What you need to know
'I thought of each day as a war.' Calls are mounting for the Taiwanese government to intervene in the case of a student who was expelled from a military university after he tested positive for HIV. The student just wants to complete his degree.
The student at the center of a growing controversy involving discrimination against people with HIV/AIDS in Taiwan wants to return to the university that expelled him three years ago.
Taiwan’s Centers for Disease Control (CDC) this week fined National Defense University (NDU) NT$1 million (US$32,000) for expelling the HIV-positive student, who is known as Ah Li, in 2013.
Ah Li said on Monday that he is “doing okay” and still wants to return to school to complete his education.
In April, the High Court ruled against the CDC after it tried to have Ah Li reinstated at NDU. The Court said the CDC could take further action against the school under the “HIV Infection Control and Patient Rights Protection Act.” The CDC said earlier this week it will continue to appeal in court for the student to be reinstated.
Eventis Liu (劉繼蔚), a lawyer, suggested the Court should have ruled in favor of returning the student to NDU. Liu says that while the student’s expulsion was illegal, it is likely the Court was unwilling to get involved in a dispute involving the Ministry of Health and Welfare and the Ministry of National Defense (MND) – the latter is the supervising agency of NDU.
Writing in the Chinese-language United Daily News (UDN) under the pen name Ninjia Text (人渣文本), Chou Wei-hang (周偉航), a well-known local commentator, criticized MND’s handling of the issue, calling it the “Ministry of National Shame.” He wrote that the Joint United Nations Programme on HIV/AIDS (UNAIDS) had contacted the Ministry of Health and Welfare about the case and said that Taiwan’s human rights record was taking a step backwards. Another columnist, also writing in UDN, likewise suggested the case was a violation of human rights.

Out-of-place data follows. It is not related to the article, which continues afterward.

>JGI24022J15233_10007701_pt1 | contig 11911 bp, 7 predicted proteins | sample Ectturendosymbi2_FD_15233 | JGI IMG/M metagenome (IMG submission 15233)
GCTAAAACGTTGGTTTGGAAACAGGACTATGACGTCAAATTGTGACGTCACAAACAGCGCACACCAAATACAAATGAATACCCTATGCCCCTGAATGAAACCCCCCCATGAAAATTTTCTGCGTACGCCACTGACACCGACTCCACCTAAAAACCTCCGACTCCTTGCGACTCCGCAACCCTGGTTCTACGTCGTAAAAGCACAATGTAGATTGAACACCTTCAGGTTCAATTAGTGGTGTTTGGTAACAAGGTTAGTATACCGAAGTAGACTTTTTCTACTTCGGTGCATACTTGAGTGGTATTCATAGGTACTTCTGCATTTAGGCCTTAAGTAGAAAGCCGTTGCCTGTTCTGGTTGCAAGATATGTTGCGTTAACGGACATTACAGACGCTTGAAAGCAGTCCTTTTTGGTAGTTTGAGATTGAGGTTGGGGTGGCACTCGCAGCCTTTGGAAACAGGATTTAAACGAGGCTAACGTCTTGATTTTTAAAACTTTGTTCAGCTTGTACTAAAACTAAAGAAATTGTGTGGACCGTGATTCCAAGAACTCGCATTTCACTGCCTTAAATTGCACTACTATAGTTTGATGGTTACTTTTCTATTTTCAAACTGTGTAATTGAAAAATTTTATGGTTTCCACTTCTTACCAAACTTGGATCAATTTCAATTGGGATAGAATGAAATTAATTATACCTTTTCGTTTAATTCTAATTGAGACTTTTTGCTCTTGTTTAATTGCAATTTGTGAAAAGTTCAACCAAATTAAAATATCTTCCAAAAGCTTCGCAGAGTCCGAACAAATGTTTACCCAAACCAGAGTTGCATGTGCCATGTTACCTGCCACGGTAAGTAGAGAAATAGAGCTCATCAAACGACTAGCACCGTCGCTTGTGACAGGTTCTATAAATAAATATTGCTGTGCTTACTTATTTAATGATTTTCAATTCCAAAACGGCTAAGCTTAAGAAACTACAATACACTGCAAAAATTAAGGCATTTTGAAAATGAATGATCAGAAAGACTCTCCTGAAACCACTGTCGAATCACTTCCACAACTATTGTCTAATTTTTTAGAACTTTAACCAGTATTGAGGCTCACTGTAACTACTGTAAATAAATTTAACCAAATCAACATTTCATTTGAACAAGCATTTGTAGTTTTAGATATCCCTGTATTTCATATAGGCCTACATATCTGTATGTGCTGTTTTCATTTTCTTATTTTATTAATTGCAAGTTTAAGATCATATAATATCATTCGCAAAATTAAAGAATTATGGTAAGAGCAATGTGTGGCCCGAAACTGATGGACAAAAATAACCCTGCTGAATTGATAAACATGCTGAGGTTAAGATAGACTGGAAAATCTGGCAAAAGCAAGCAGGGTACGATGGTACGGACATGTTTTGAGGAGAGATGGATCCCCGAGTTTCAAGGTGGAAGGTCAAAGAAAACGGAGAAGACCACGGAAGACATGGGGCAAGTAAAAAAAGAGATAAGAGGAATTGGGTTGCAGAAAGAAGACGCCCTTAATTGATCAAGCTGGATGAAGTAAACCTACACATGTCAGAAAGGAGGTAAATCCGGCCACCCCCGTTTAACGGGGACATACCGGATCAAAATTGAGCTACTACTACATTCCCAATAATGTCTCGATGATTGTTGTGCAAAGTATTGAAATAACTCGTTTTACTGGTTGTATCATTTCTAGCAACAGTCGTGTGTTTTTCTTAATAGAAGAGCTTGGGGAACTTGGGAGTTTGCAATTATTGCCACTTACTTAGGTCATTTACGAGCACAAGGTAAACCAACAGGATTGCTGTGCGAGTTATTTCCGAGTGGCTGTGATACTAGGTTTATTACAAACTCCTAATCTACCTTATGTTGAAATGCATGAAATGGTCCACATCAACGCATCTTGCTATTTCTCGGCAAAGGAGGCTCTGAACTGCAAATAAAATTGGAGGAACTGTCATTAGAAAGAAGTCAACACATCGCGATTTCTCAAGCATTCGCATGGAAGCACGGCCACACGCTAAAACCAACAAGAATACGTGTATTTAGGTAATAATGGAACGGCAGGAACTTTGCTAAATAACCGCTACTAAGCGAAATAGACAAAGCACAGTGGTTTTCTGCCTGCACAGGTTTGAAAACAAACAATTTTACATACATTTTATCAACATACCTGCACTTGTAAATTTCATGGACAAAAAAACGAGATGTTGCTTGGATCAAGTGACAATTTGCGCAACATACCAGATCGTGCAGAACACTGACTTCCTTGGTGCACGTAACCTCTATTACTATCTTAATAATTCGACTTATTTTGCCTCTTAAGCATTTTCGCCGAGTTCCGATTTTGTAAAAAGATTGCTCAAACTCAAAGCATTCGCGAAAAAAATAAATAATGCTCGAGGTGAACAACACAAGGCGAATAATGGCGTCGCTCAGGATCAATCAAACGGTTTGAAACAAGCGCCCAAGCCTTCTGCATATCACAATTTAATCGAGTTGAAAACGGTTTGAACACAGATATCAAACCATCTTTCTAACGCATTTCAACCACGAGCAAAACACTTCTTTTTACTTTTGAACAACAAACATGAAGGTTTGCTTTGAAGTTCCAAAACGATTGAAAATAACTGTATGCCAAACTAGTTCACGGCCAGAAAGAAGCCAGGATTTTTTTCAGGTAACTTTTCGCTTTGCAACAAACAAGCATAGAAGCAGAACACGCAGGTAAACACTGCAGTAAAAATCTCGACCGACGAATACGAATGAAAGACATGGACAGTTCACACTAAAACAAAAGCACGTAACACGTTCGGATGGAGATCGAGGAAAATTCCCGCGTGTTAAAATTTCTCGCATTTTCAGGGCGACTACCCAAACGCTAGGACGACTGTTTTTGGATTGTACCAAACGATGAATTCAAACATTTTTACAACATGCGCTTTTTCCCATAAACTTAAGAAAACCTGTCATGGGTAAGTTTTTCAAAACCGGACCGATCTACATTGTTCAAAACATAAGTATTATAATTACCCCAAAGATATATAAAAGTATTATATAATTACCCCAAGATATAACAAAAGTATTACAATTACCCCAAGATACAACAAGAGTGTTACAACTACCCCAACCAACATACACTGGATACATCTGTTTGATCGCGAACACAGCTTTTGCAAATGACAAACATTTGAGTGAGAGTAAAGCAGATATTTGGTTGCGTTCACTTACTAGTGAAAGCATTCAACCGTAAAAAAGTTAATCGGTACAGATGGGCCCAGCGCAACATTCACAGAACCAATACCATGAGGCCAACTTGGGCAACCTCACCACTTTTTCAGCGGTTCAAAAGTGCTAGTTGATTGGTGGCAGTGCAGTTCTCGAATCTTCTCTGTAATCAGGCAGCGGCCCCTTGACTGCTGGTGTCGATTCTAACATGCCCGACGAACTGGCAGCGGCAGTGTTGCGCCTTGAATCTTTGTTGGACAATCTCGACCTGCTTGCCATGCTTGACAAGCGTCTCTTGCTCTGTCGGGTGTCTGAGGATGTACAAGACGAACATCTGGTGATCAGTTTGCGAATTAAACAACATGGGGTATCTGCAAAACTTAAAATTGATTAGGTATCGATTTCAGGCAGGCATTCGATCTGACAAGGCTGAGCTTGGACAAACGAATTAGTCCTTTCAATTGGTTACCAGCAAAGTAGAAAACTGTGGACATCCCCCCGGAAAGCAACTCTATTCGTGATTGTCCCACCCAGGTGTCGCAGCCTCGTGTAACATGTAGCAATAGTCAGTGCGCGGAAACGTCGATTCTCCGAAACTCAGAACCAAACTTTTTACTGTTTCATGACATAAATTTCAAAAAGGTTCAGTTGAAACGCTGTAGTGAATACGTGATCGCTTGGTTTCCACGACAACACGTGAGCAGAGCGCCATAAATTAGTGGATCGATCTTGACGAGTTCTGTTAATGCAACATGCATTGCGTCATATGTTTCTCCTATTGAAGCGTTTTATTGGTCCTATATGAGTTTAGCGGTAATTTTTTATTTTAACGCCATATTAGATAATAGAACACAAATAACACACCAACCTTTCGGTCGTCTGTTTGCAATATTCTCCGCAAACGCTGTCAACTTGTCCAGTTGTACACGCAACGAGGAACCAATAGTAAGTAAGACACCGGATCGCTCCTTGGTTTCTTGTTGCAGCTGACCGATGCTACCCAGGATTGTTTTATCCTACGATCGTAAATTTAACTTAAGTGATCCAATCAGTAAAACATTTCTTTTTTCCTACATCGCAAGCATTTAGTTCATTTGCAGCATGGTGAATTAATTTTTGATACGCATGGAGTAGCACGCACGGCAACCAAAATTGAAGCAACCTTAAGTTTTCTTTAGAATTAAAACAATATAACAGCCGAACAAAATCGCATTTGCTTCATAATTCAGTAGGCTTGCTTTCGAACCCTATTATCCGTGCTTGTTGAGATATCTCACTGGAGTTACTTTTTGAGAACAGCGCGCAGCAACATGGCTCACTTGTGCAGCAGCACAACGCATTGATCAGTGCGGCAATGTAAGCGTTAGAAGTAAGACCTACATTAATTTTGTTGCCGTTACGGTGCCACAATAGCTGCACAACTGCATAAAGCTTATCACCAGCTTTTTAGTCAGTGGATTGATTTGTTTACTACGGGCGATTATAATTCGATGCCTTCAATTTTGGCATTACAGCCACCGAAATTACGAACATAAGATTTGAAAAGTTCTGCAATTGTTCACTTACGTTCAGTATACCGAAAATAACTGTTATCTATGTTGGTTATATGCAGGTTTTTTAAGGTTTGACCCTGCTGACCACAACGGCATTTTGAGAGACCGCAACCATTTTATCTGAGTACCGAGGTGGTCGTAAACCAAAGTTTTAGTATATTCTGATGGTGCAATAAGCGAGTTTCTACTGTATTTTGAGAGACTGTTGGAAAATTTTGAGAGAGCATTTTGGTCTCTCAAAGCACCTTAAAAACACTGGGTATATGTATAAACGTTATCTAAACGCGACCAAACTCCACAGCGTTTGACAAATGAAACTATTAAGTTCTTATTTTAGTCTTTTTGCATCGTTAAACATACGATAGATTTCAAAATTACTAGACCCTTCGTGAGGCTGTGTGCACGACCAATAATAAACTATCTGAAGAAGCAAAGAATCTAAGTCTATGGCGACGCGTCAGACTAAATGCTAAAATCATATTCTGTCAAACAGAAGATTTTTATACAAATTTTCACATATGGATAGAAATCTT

Ah Li’s story
Ah Li tested HIV-positive in 2012. Upon learning about the student’s condition, the university reportedly prohibited him from taking swimming classes and required that his food, plates and clothes be washed separately from those of other students. The school says it did not expel the student for being HIV-positive, but rather for his “disrespectful actions towards school.”
In an interview with UDN in May, Ah Li said that after he tested positive for HIV, the military hospital sent his test results to NDU.
“Normally, the results should only be sent to the patient. But the rules of the military system is different, I think,” he said.
He said NDU staff pressured him to quit after failing to pass a physical exam and threatened to notify his parents of his condition.
Staff spoke to him frequently, pushing him to leave, he said.
“Each meeting would last for 30-40 minutes, and every single word I said was recorded by the school. I was anxious and nervous, worrying that if I said anything wrong, I might affect other students who faced the same situation as me,” Ah-Li said. “I thought of each day as a war. I told myself that the more days I stayed at school, the more I win.”
He was eventually expelled. The school accused him having a disobedient attitude and being disrespectful toward his teachers.
“I think that was an excuse to expel me,” he said.
Despite his expulsion, he says he is still proud to have attended the school. However, he said it was difficult to find work without a degree.
“I’ve tried writing letters to the Ministry of Education, the Executive Yuan, and even to the president to seek help, but this has all been in vain,” he said. “I still hope I can go back to school and get the bachelor's degree.”
He said he hoped that making his case public could help other victims of discrimination.
First Editor: Edward White
Second Editor: J. Michael Cole